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Oldest Known Case Of Down Syndrome Offers Insights

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The skeleton of the earliest known case of Down syndrome is offering clues about how ancient communities looked at those with the chromosomal disorder, researchers say. (International Journal of Paleopathology)

The skeleton of the earliest known case of Down syndrome is offering clues about how ancient communities looked at those with the chromosomal disorder, researchers say. (International Journal of Paleopathology)

Scientists say they’re gaining an understanding of how ancient people treated those with Down syndrome after unearthing the remains of a 1,500-year-old skeleton with features of the disorder.

The finding reported in the International Journal of Paleopathology represents what’s believed to be the earliest and youngest case of Down syndrome ever found.

Researchers say the skeleton is that of a child between the ages of 5 and 7 dating back to the 5th or 6th century A.D.

Buried among 94 people in northeastern France, the child’s skull exhibits features common among those with Down syndrome including thinner cranial bones, a flattened base and a short height.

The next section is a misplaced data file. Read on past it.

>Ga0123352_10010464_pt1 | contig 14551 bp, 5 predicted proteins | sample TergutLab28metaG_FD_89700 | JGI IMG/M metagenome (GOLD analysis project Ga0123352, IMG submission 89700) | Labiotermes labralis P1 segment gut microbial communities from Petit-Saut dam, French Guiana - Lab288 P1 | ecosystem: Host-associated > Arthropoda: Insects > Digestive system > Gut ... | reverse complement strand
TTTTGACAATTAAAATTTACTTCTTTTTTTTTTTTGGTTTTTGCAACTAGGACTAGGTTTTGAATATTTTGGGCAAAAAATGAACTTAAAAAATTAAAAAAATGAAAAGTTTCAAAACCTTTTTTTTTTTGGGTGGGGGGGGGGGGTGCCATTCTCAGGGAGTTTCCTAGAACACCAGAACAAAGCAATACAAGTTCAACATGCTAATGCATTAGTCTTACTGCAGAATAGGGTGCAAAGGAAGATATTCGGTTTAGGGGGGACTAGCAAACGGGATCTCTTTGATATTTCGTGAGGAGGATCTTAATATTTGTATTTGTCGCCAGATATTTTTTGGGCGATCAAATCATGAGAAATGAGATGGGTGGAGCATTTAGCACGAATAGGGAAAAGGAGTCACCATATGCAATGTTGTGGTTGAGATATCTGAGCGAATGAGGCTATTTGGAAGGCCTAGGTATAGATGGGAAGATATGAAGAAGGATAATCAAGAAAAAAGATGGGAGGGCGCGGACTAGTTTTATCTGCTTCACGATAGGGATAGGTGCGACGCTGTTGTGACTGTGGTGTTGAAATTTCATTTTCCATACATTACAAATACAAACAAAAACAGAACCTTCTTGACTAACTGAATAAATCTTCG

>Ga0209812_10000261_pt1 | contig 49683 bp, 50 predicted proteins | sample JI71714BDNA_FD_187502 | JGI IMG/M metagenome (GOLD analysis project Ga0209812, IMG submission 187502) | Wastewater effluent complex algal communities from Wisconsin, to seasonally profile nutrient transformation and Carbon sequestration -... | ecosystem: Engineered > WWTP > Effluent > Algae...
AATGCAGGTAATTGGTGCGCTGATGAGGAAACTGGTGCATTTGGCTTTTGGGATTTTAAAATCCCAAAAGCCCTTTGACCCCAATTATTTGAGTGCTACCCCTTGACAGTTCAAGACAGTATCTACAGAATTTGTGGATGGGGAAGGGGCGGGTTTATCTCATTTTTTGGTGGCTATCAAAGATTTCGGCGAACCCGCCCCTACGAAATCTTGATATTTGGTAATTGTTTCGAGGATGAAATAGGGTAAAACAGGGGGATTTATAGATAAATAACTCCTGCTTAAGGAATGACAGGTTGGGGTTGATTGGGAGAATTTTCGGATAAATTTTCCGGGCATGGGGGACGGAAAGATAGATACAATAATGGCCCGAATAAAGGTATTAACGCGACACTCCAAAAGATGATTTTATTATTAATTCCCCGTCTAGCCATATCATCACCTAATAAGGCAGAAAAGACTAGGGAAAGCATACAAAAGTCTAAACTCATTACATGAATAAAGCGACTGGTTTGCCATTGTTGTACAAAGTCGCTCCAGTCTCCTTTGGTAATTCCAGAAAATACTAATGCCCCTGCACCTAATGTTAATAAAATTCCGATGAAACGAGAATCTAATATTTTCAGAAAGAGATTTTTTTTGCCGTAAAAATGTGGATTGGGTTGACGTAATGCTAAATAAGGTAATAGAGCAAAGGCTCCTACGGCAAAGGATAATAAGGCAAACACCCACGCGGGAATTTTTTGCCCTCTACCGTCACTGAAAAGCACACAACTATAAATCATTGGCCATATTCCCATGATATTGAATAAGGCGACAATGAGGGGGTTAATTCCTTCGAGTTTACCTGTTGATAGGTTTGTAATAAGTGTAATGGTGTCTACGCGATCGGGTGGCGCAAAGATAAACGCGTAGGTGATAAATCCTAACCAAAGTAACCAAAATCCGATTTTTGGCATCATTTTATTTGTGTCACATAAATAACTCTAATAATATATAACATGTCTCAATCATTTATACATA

The remains referred to by researchers as the Saint-Jean-des-Vignes child were buried in the same manner as others discovered at the same site who were typically developing, the case study said. Accordingly, researchers indicated that individuals with Down syndrome were likely treated no different in the ancient society.

“The Saint-Jean-des-Vignes child enables us to infer that this Down syndrome child was not treated differently at death than others in the community,” wrote Maïté Rivollat of the Université de Bordeaux and her colleagues. “We interpret this as meaning that the child was maybe not stigmatized during life, the first time a Down syndrome individual has been so viewed in the context of the ancient community.”

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